“The game you cover is the story,” Rima said. “You’re trying to portray to the listening audience what’s going on at that game. That’s the story. You’re not the story. It’s the game.”

Panther patrons and coaches have come to respect and love Rima’s work.

“Gary’s the voice,” Northern Iowa football coach Mark Farley said. “He brings the excitement to the radio, brings excitement to the game. People listening to the game know as soon as they turn the radio on what game they’re listening to just because of the voice he’s got.”

Rima’s professionalism shines through on the Panther Sports Network broadcasts, his preparation and knowledge of the players, coaches, opposing teams giving the listening audience a complete feel for what’s ongoing.20140609_215246_1

“He is the ‘voice’ that our fans have come to know and recognize as synonymous with Panther basketball,” Jacobson said. “Gary gives us the extra flare while being professional that all programs aspire to have.” Rima’s work unites Panther Nation, whether they’re just down the street from the UNI-Dome or McLeod Center in Cedar Falls, or listening halfway around the world online. “What’s neat about Gary is he has something that identifies him,” Farley said. “Without even known his name, without knowing he’s saying who’s on the field, you can identify the voice. He brings excitement to that.”

Panther patrons, coaches and players know what to expect when Rima speaks to the world.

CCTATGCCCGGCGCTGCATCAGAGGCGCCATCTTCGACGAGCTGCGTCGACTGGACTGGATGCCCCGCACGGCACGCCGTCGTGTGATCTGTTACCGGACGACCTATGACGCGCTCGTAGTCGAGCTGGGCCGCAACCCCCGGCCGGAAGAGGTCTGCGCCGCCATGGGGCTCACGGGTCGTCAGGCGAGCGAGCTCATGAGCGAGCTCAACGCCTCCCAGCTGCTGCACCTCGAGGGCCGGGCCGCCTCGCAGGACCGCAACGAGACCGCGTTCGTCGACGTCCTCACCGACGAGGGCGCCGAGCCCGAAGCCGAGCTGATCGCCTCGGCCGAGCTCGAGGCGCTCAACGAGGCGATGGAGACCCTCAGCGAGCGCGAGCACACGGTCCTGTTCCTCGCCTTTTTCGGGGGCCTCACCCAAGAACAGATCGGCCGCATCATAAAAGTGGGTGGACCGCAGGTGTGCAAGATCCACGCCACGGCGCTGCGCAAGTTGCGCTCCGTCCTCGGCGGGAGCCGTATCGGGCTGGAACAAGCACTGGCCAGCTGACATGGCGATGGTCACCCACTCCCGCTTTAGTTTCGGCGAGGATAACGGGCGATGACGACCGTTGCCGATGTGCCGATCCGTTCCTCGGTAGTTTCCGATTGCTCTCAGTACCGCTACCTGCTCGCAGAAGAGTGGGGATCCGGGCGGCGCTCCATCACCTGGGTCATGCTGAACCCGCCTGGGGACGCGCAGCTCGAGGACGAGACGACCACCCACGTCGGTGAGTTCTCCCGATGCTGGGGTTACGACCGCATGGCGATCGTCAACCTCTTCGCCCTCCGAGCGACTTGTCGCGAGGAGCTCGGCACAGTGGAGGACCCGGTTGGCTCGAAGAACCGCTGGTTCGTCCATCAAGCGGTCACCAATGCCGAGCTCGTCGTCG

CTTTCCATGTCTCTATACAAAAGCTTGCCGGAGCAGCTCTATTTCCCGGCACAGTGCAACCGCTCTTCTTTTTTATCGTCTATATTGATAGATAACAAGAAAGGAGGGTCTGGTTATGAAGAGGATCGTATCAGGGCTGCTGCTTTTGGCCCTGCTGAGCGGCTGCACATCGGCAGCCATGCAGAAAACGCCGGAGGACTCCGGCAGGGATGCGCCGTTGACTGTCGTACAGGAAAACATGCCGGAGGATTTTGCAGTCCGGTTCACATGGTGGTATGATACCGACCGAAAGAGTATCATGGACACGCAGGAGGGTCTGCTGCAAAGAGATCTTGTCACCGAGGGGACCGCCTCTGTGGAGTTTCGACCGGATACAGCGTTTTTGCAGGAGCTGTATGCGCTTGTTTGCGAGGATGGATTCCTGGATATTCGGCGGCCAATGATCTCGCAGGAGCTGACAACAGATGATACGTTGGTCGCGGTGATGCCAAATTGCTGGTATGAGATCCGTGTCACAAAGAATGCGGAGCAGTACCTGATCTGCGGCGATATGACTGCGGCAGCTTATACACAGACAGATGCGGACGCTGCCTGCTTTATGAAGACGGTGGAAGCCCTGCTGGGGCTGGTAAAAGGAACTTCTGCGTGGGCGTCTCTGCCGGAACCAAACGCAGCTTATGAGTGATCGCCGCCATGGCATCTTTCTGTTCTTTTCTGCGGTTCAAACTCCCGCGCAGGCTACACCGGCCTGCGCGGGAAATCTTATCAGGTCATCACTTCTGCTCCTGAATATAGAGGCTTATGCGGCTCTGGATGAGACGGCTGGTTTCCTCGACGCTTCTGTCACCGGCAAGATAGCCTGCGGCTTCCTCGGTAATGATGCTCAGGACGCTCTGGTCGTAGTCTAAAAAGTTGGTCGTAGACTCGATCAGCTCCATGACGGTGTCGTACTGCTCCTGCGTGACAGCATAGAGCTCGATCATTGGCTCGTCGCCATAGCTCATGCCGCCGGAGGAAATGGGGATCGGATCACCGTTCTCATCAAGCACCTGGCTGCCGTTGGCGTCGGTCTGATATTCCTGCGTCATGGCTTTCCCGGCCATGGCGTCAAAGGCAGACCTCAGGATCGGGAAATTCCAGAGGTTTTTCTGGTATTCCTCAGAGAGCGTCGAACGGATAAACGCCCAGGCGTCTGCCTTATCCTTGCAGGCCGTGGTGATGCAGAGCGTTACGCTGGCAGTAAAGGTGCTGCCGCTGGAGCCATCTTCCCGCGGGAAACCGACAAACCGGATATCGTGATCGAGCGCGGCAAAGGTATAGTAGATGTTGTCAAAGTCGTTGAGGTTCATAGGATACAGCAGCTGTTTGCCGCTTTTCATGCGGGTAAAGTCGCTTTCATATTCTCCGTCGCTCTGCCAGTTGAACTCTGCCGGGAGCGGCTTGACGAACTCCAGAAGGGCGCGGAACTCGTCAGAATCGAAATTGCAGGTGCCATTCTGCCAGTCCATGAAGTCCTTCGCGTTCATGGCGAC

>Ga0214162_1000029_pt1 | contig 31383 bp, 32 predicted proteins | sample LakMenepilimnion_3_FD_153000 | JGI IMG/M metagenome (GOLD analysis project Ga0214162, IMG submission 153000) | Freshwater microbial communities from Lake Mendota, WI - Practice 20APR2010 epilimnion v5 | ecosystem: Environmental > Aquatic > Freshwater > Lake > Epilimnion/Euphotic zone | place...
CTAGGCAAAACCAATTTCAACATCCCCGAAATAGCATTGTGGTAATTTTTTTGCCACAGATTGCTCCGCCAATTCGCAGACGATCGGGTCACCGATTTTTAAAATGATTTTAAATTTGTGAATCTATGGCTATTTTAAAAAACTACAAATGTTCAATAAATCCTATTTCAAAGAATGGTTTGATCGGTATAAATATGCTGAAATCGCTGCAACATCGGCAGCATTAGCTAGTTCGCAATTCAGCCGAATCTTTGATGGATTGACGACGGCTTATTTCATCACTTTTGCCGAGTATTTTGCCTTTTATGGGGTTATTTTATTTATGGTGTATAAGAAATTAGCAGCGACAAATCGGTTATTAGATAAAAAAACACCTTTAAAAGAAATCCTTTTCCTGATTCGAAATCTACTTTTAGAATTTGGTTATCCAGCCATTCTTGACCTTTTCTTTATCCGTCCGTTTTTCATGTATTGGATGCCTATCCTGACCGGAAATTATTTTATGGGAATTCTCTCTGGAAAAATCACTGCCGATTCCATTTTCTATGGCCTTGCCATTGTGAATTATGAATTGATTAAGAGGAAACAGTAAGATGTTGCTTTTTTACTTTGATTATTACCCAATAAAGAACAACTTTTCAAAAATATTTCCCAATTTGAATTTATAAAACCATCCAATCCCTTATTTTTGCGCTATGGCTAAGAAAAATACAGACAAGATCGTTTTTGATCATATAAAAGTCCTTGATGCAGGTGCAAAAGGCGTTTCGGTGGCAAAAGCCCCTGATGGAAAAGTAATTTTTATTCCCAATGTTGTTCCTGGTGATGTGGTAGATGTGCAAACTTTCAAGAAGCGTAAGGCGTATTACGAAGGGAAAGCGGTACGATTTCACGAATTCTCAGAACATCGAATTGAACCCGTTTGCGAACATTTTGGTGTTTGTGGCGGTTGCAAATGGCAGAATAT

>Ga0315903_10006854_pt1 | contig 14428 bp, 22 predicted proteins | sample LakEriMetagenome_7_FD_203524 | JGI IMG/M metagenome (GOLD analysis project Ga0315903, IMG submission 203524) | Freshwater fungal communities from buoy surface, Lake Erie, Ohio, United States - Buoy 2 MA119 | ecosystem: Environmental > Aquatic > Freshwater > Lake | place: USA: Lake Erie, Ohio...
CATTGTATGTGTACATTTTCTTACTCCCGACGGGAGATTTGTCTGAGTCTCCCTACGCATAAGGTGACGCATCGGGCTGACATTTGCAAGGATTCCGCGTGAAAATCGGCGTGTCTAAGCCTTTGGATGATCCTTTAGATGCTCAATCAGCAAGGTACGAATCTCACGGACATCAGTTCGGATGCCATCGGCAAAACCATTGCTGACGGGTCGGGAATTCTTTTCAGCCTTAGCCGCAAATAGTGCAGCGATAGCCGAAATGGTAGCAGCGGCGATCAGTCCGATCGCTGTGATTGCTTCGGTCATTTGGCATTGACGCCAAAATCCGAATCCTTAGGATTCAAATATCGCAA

“You know when you go to the chair with him one, he’s going to tell the story, but two, he’s going to tell the story that’s respectful to the program. He does his job and does it in a very professional way,” Farley said.

• • • Rima was honored as the Iowa Sportscaster of the Year for second time in 2013. He won his first Iowa Broadcaster of the Year award in 2008. The honor in 2008 shocked Rima, left him curious.

“I didn’t even know there was a National Sportscasters and Sportswriters Association,” Rima said. “I didn’t even know this organization existed.”

He started looking up background on the organization.20140609_220848 Rima soon realized this award put him in some elite company. Previous Iowa Broadcaster of the Year winners included legendary voices such as Jim Zabel, the longtime voice of Iowa football, Bob Brooks of KCRG in Cedar Rapids, Ron Gonder of WMT radio in Cedar Rapids, as well as Gary Dolphin, voice of Iowa men’s basketball and football, and John Walters, the voice of Iowa State football and men’s basketball.

“As I started digging into it, this is a pretty nice deal,” Rima said. “All of these guys that have won it, I was like ‘Wow. This is pretty neat to be mentioned and receive an award those guys have also received.’”

At the time the 2009 awards banquet was to be held, Northern Iowa baseball was in the midst of its final season. Rima was broadcasting the games on his own then and chose not to go to North Carolina for the awards ceremony, instead opting to call a Panther baseball weekend series at Missouri State.

“I put the coverage of UNI baseball together on my own. I found the radio station to air it, streamed it on the Panther website. I sold the advertising aired during the game, then did the play-by-play, did all the games by myself. So I’m thinking I can’t go to this awards weekend. I felt I couldn’t leave and not do that weekend of baseball, so I didn’t go.”

Upon finding out of his win this past year, he knew a road trip to North Carolina was coming.

“When I was named the 2013 Iowa Sportscaster of the Year, I said to my wife ‘We’re going,’” Rima said. “I don’t want to miss it again. I’ll probably never ever win it again. We’re going to go I’m so glad we did.”